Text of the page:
Sunday, 27 May 2018

Deoxyribonuclease test

The test is used primarily as a supplementary presumptive test to distinguish pathogenic staphylococci which produce large quantities of extracellular DNase. The DNase reacts with media containing DNA with the resulting hydrolysis of the DNA. The oligonucleotides liberated by the hydrolysis are soluble in acid and in a positive reaction, the addition of hydrochloric acid results in a clear zone around the inoculum. Due to the precipitation of DNA by hydrochloric acid, in a negative reaction, the solution becomes cloudy. In contrast to hydrochloric acid, toluidine blue produces much more clearly delineated zones of DNase activity.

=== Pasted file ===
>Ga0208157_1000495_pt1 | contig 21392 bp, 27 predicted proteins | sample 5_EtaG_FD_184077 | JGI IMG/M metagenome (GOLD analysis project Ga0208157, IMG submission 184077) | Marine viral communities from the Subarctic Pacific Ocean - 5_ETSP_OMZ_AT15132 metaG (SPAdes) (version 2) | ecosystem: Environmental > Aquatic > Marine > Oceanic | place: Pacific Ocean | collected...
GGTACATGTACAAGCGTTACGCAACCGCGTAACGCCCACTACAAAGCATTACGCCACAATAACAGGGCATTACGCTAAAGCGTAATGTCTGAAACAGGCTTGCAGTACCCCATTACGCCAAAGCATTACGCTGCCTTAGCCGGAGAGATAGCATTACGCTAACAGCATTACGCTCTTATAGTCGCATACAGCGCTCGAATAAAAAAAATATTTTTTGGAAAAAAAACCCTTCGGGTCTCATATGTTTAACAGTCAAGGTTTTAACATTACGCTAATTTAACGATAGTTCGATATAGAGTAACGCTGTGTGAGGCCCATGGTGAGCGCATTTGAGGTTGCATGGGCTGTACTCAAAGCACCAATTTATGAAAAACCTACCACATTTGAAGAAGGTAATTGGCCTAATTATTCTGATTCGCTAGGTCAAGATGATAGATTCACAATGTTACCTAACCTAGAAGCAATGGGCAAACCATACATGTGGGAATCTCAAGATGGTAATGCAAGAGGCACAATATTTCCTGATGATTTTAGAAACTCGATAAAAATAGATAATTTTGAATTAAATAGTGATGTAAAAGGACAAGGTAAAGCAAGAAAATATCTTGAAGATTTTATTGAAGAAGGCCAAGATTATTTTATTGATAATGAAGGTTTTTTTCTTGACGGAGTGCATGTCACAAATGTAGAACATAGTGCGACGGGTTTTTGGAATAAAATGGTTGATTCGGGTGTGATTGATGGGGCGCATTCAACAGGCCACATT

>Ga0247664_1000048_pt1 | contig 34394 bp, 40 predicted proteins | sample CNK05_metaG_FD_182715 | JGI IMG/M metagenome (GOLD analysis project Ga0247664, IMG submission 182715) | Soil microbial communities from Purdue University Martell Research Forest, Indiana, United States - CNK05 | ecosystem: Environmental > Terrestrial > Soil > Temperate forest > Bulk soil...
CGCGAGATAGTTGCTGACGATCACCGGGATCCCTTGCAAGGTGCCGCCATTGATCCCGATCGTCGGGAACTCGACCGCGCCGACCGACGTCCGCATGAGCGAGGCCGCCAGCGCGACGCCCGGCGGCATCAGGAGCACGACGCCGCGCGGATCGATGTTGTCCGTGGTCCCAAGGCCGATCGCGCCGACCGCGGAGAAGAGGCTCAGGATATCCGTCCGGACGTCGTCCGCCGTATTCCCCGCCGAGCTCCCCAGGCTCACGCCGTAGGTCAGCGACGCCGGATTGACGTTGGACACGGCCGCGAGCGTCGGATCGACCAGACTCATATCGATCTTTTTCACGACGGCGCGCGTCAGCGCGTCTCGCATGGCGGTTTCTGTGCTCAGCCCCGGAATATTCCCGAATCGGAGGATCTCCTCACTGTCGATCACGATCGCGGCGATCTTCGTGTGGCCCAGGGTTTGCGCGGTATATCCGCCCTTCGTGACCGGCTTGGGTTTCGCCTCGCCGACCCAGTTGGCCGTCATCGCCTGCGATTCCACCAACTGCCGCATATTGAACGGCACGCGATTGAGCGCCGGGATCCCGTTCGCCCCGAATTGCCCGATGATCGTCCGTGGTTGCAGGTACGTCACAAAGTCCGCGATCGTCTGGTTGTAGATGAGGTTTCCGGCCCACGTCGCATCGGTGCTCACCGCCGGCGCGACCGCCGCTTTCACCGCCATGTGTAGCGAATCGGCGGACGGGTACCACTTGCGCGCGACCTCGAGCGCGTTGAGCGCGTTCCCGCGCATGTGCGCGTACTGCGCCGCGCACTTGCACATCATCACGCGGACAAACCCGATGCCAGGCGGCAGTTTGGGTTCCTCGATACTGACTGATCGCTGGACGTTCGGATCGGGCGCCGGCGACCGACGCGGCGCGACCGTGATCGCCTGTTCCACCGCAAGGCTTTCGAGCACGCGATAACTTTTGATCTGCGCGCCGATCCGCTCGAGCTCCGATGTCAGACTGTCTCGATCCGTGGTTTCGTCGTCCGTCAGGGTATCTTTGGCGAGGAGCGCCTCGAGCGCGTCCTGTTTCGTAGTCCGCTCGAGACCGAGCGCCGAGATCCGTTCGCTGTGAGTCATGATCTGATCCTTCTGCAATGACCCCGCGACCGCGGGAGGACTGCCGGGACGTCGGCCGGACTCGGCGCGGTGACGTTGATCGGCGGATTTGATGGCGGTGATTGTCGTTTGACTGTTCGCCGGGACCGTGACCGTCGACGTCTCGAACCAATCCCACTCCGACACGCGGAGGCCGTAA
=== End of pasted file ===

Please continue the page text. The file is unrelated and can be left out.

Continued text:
Most strains of Staphylococcus aureus hydrolyse DNA and give positive reactions in this test, but some MRSA strains do not and some strains of the coagulase negative staphylococci may give weak reactions such as Staphylococcus capitis. Some strains of Staphylococcus intermedius are DNase positive. Subspecies of Staphylococcus schleiferi are DNase positive and produce heat stable nucleases.

This test also aids in the differentiation of closely related genera within the Klebsiella/Enterobacter-Serratia division of Enterobacteriaceae and several other pathogens, including Pseudomonas aeruginosa. Serratia and Moraxella species also produce deoxyribonuclease.

Public Health England has opened a consultation on the standard test method. For details see: UK Government Gateway:

Posted by Dr. Tim Sandle

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